Consumer Law

Bank to Repay $4.5 M in Credit Card Fees

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A South Dakota bank has agreed to pay $4.5 million to settle a claim by the New York attorney general that it charged credit-challenged customers excessive fees.

The money will now be available to reimburse customers who paid huge fees for subprime credit cards with tiny credit limits because of deceptive marketing tactics by First Premier Bank, according to the New York Times. One man, for instance, was charged an approximately $178 upfront fee for a credit card with a $250 limit. He reportedly used it twice, charging $21 and $31. With late fees and other charges, he eventually wound up owing about $500 and got a black mark on his credit to boot.

According to another version of the same New York Times article, the $178 upfront fee was standard, as was the bank’s practice of promising a card with a $2,000 limit and a 9.9 percent fixed interest rate on unpaid balances.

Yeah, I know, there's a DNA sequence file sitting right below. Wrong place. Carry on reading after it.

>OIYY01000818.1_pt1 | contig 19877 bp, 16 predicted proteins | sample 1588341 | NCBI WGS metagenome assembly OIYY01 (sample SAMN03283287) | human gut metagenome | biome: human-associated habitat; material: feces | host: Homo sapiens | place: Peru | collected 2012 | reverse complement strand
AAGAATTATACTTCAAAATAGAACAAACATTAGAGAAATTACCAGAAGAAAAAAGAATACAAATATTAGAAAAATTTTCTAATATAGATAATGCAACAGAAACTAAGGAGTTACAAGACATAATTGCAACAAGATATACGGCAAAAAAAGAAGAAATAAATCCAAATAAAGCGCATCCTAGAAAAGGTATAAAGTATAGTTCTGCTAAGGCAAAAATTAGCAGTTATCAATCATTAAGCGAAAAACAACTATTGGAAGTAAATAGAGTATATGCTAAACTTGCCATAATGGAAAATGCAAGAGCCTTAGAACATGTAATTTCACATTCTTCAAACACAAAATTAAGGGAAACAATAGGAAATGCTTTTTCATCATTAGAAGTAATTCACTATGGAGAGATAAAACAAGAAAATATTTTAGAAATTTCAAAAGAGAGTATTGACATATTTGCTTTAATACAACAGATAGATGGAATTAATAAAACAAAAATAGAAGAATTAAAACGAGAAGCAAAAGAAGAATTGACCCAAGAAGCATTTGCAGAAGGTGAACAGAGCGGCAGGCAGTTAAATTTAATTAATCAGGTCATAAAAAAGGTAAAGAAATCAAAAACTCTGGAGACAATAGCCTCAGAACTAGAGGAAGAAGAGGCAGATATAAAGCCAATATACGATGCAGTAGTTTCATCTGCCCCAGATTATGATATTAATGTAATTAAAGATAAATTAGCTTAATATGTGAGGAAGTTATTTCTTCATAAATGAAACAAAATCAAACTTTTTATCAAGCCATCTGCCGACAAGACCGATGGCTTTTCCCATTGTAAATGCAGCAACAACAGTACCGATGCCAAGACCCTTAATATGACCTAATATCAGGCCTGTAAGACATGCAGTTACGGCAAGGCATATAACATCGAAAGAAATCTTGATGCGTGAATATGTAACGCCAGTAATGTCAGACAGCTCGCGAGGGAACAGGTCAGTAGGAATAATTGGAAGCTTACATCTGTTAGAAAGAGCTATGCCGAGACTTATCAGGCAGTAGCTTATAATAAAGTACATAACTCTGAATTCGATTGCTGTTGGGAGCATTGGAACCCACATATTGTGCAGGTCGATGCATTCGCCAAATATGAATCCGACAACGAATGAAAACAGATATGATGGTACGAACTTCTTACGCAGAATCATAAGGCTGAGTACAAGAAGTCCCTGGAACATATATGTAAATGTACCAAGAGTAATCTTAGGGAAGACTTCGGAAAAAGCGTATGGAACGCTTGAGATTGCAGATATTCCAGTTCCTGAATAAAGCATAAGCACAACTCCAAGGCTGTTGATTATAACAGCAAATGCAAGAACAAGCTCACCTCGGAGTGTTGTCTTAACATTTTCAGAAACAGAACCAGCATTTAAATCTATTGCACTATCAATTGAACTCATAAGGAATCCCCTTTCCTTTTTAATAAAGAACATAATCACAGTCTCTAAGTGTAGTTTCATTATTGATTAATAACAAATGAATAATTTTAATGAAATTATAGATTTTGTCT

“In reality, most consumers received a $250-$300 credit line at a 9.9 percent interest rate that could more than double without notice,” said New York Attorney General Andrew Cuomo in a press release. “Even before consumers had a chance to activate or use their credit card, First Premier billed $178 upfront fees for processing the credit card application.”

The bank did not admit liability, and a spokesman said it had changed most of the practices at issue in the case.

To apply for a refund, individuals must file a complaint within 90 days. To do so, they should call the attorney general’s help line at 1-800-771-7755, according to a press release from Cuomo’s office. The press release also provides a link to the settlement agreement in the case.

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